red and blue states
It's time to reconcile and move forward.

Barack Obama’s presidency is an auspicious time to begin mending the red-blue rifts that have afflicted us up to now.

While Obama does a good job of making initial connection with artists and intellectuals on the left, his potential reach doesn’t stop there.  As some more doctrinaire liberals have already begun realizing to their chagrin, Obama is by nature more of a bridge builder than a polarizer.

As an uncommonly gifted communicator who genuinely cares about reaching mainstream people, he is about as well positioned to start nudging Americans of all persuasions out of their accustomed polarizing ruts and onto fresh and neutral new ground as it is possible for a political leader to be.

Just as important as the man himself is how he has been received by the American people. In finally electing a black man to the Presidency, the American people have signaled a willingness to move forward from old ways, and to listen to the better angels of their nature.

Americans have also made other noteworthy strides.

Today, more of us than ever before have college degrees, and more still have at least some exposure to college.  This cannot help but make intellectuals and artists seem less remote and strange to mainstream Americans, and more part of virtually everyone’s normal, healthy life of the mind.

The arts have also recently gained more respect from local business leaders than perhaps they have ever enjoyed in America.  Where small-town Babbittry once greeted anyone who didn’t seem to be a “regular guy” with derisive snickers and worse, today, local civic leaders are much more aware of the economic benefits of having cultural amenities and arts districts, and have adopted a correspondingly more welcoming attitude toward people associated with the arts.

Moreover, personal characteristics that tend to be found more often among individuals who foster the life of the mind than in the general population are now better accepted in their own right.  Even within pop culture, studious “nerds” or “brainiacs” are now regular fixtures in various types of mainstream televised and cinematic adventure tales.   Meanwhile, gay people now routinely come out while they are still in high school—and many are well accepted among multiple social sectors, including jocks.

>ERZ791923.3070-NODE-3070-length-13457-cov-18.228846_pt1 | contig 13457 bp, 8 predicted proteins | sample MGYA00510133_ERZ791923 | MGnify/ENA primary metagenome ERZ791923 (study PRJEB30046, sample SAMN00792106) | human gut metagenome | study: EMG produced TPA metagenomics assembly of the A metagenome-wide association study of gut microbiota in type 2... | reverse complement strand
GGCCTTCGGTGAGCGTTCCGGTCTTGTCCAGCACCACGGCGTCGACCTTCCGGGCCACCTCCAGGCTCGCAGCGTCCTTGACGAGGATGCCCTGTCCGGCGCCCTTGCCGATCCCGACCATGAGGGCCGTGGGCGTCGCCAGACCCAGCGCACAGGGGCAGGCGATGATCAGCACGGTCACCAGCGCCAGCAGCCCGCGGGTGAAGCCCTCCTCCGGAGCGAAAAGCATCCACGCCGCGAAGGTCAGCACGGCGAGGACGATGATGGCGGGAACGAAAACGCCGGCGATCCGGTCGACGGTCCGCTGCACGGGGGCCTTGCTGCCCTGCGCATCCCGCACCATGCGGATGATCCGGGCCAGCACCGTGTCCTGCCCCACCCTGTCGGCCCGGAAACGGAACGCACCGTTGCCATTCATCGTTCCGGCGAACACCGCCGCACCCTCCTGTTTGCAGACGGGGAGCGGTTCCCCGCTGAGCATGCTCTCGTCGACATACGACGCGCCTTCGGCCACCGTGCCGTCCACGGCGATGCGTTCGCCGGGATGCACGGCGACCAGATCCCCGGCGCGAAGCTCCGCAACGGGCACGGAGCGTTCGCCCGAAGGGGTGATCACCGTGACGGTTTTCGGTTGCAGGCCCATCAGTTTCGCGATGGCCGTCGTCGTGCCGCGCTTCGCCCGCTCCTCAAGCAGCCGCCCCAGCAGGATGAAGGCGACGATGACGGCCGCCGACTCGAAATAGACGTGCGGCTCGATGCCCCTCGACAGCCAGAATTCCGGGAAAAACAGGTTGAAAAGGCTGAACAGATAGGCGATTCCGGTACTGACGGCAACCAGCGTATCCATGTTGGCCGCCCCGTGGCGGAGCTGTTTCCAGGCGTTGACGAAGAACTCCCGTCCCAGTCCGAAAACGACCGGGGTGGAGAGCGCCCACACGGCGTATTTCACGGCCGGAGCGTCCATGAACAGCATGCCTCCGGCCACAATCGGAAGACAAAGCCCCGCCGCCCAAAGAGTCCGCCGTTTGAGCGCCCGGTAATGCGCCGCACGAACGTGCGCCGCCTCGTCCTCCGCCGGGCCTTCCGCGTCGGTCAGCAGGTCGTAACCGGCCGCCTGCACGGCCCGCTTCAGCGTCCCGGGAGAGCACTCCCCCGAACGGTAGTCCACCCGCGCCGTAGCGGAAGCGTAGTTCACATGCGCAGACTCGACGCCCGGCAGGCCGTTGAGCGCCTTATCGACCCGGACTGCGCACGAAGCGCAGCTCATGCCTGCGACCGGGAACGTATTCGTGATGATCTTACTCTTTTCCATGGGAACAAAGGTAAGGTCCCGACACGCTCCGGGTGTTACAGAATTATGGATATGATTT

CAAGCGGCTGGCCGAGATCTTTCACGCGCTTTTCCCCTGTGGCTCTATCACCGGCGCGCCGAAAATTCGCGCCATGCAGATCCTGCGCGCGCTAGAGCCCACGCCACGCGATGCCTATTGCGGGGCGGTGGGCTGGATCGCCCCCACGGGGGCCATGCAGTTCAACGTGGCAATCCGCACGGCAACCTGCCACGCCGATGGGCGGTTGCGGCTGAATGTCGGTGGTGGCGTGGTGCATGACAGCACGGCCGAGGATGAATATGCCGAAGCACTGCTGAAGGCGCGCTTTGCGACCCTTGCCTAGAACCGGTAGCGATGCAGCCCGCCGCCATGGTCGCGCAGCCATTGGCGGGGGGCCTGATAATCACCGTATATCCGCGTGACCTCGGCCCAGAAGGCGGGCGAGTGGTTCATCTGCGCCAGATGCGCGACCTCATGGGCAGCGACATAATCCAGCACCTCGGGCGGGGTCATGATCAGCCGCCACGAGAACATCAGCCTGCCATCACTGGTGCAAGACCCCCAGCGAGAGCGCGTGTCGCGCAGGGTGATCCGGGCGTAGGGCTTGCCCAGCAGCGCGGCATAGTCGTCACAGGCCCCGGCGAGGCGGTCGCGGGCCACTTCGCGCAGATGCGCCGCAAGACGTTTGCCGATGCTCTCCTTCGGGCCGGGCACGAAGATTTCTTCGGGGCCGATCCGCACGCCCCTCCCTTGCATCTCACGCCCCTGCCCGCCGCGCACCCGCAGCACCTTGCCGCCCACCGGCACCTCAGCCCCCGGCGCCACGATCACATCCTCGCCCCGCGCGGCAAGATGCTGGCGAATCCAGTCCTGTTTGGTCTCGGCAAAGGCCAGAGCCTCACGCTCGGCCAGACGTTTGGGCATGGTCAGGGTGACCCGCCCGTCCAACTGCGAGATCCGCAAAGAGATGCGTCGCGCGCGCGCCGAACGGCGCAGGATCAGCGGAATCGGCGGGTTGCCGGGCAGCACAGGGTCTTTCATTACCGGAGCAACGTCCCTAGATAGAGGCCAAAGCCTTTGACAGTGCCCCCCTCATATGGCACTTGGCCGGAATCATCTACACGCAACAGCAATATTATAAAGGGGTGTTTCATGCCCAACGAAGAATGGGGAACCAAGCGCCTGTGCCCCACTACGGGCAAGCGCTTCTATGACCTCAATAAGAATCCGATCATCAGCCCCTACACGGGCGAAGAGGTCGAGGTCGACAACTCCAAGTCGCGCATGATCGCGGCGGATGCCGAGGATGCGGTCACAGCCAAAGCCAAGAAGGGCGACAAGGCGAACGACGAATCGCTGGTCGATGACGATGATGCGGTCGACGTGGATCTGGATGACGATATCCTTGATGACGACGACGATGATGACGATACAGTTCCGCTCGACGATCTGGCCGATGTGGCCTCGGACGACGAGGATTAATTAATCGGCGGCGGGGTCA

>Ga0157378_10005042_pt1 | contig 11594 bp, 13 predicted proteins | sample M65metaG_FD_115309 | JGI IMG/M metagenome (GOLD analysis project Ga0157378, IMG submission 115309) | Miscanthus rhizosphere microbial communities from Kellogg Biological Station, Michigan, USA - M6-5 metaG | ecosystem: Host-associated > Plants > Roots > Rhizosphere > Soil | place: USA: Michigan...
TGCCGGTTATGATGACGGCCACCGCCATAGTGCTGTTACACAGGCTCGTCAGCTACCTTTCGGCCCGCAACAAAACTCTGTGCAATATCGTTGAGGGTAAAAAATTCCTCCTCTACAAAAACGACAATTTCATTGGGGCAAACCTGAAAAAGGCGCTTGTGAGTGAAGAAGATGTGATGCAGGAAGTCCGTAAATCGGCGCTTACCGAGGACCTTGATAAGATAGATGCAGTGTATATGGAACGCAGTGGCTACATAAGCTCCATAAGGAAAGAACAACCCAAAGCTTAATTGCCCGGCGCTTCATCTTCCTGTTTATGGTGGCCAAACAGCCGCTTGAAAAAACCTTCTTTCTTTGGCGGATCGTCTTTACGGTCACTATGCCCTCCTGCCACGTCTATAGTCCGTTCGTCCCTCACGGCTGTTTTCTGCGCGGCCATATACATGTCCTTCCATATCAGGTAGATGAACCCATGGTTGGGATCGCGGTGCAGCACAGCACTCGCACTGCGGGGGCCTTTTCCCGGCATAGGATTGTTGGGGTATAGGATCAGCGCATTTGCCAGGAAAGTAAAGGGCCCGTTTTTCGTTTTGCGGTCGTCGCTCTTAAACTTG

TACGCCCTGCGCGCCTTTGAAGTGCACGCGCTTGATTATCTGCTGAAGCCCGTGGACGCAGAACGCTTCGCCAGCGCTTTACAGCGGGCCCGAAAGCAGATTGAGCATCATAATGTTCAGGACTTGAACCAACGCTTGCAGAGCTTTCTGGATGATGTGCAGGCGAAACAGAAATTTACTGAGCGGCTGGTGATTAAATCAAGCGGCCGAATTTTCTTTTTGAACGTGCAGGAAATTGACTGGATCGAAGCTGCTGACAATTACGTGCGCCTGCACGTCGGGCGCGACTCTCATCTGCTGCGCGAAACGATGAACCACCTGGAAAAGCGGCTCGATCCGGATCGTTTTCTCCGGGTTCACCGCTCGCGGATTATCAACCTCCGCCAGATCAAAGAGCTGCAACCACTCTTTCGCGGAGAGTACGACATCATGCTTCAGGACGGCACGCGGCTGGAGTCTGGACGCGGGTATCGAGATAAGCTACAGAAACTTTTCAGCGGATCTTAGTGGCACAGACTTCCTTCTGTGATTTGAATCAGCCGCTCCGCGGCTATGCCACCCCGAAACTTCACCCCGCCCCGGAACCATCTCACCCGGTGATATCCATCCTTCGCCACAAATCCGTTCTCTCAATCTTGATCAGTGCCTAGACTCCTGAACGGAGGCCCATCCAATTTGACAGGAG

What are the biggest changes that mainstream Americans need to make in order to heal the historical rifts?

Certainly, it wouldn't hurt to try to develop a bit more understanding for the history that has led American artists and intellectuals to be as alienated as they are from the mainstream.

More pragmatically, it's important to begin recognizing the dangers that are inherent in cocooning ourselves with information and opinion sources that tell us only things that support what we already believe.

This is, of course, is a major danger for  people of all political stripes.  While it may have its emotional satisfactions—giving people a tribal sense of belonging and solidarity, as they collectively rail and rise up against all manner of real and imagined indignities heaped upon them by the feared and hated Others—it’s not a very effective way to inform people for participation in a democracy.

We all need to start paying a little more attention to what's said by the other side.   We all need to  begin recognizing that the need to hear things "straight from the horse's mouth" is never more acute than at the precise point where what we've been told about these Others' utterances sounds the most egregious.